Psalm 47; Job 12:13–13:19; Romans 15:17–29

Psalm 47: This psalm of celebration, which Alter tells us is sung at the Jewish new year, expresses unfettered joy, and gives permission to all of us to clap our hands when we sing(!): All peoples, clap hands/ shout out to God with a glad song.” (2) The reason for celebration is that “the Lord is most high and fearsome,/ a great king over all the earth.”

The next lines are a bit less comfortable to our “civilized” ears: “He crushes peoples beneath us / and nations beneath our feet.” God does this because God is on Israel’s side and he loves us: “He chooses for us our estate,/ pride of Jacob whom He loves.” (5)

At the second stanza of the psalm the music grows even louder and more joyful as we enter–metaphorically anyway–God’s throne room,”with a trumpet blast,/ …with a ram’s horn sound” (6) as  the assembled multitude sings to God: “Hymn to God, hymn/ hymn to our king, O hymn.” (7) Here, God is not just king of Israel, but “king of all earth is God.” (8)

We have just experienced joy similar to the ancient Israelites here by singing and hearing the music surrounding our celebration of Jesus’ resurrection. The Easter is truly a time for great–and like the psalm here–noisy celebration!

Job 12:13–13:19: Unlike Zophir’s rather simpleminded theology, Job describes a far more complex God. What is remarkable here is how despite his personal woes Job continues to emphasize God as the source of greatness: “With God[a] are wisdom and strength;/he has counsel and understanding.” (12:13) Those who pretend to wisdom–and he lists counselors, judges, kings and priests (13:17-19)–are led away “stripped” of their power and pretense (and perhaps of their clothes as well!). And then, what I take to be a direct accusation to his supposed friend, Job says, “[God] deprives of speech those who are trusted,/ and takes away the discernment of the elders.” (12:20) Which is the most brilliant waythat I have ever read to tell someone to just shut up!

“[God] strips understanding from the leaders of the earth,/ and makes them wander in a pathless waste.”  (12:25) is a superb commentary on today’s politicians and would-be leaders, who pretend to superior wisdom when actually, “They grope in the dark without light.” A glance toward Washington DC confirms again and again the wisdom of this ancient poem.

In his heart, Job knows that God is the source of justice and he wishes to take his God straight into God’s courtroom: “I would speak to the Almighty,/ and I desire to argue my case with God.” (13:3) And, turning to his erstwhile friends, he shouts, “As for you, you whitewash with lies;/ all of you are worthless physicians.” (13:4). And then in possibly the greatest advice ever given to those (including me) who pretend to know what we are talking about: “If you would only keep silent,/ that would be your wisdom!” (13:5)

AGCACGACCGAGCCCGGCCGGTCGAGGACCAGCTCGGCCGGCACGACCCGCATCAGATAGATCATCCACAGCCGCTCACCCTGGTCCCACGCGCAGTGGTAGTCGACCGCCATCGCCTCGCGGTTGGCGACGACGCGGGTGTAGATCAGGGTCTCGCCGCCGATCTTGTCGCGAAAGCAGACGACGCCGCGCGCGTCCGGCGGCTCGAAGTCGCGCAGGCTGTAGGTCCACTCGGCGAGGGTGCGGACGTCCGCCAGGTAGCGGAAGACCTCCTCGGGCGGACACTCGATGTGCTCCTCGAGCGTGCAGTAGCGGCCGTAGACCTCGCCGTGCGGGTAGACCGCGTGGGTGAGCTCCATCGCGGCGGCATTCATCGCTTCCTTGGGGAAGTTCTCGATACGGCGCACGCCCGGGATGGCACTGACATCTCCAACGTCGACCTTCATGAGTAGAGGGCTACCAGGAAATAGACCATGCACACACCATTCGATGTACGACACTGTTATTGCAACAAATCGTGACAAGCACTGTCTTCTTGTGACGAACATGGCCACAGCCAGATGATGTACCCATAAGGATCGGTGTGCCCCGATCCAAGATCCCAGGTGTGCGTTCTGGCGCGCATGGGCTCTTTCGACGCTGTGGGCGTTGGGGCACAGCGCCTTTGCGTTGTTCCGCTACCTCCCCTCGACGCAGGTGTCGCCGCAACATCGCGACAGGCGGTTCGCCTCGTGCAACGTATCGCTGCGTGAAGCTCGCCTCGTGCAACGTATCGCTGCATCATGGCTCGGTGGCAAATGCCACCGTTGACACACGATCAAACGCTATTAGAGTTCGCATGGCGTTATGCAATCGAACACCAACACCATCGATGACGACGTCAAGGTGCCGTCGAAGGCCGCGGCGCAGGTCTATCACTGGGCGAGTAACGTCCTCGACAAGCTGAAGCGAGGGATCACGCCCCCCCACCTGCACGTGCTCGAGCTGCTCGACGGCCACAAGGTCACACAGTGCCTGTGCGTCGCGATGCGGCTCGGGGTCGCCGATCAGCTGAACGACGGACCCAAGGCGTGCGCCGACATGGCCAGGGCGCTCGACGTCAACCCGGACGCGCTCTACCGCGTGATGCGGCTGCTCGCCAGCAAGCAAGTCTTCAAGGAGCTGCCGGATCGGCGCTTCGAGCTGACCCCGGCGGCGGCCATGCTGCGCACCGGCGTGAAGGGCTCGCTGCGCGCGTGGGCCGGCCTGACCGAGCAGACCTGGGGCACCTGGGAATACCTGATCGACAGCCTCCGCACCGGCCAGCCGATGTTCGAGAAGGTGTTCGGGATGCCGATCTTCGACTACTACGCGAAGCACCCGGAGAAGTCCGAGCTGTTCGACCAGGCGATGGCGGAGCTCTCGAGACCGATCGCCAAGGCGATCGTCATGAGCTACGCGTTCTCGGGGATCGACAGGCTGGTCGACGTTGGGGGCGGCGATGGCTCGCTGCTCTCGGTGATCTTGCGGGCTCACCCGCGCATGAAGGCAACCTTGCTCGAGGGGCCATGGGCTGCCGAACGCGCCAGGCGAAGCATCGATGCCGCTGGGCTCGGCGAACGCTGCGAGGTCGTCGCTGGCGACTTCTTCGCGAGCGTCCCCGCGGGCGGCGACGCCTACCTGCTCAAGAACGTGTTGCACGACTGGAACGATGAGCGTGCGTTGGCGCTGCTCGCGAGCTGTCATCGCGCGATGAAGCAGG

Job will not allow his friends to speak for God; he doesn’t trust them: “Will you speak falsely for God,/and speak deceitfully for him?” (13:7). Instead, he will speak to God directly, regardless of the consequences: “Let me have silence, and I will speak,/ and let come on me what may.” (13:13) Job is willing to take the risk to defend himself at any cost: “See, he will kill me; I have no hope;/ but I will defend my ways to his face.” (13:15). Would I be as willing as Job to shake my fist at God and be prepared to suffer the consequences?

Romans 15:17–29: Paul has only one purpose for his life: to “make it my ambition to proclaim the good news,” but to do it where the Gospel has not yet come, unsullied by others who may have come before him. He plans to go new places, “not where Christ has already been named, so that I do not build on someone else’s foundation.” To be blunt, this is Paul at his egotistical (in the good sense) best. As an apostle of Jesus Christ he wants to make sure his listeners hear only the unvarnished message, not somebody’s take on complex theology.  God advice for all of us.

It is here that Paul lays out his plan to visit Spain and visit his friends in Rome on the way. Tradition holds that Paul visited Spain, but my own view is that he never made it because as he says, “At present, however, I am going to Jerusalem in a ministry to the saints.” (25). And the last part of Acts tells us what happened in Jerusalem. Paul eventually made it to Rome, trials and shipwrecks notwithstanding. But like all of us, the best laid plans often do not come to pass as we wish.

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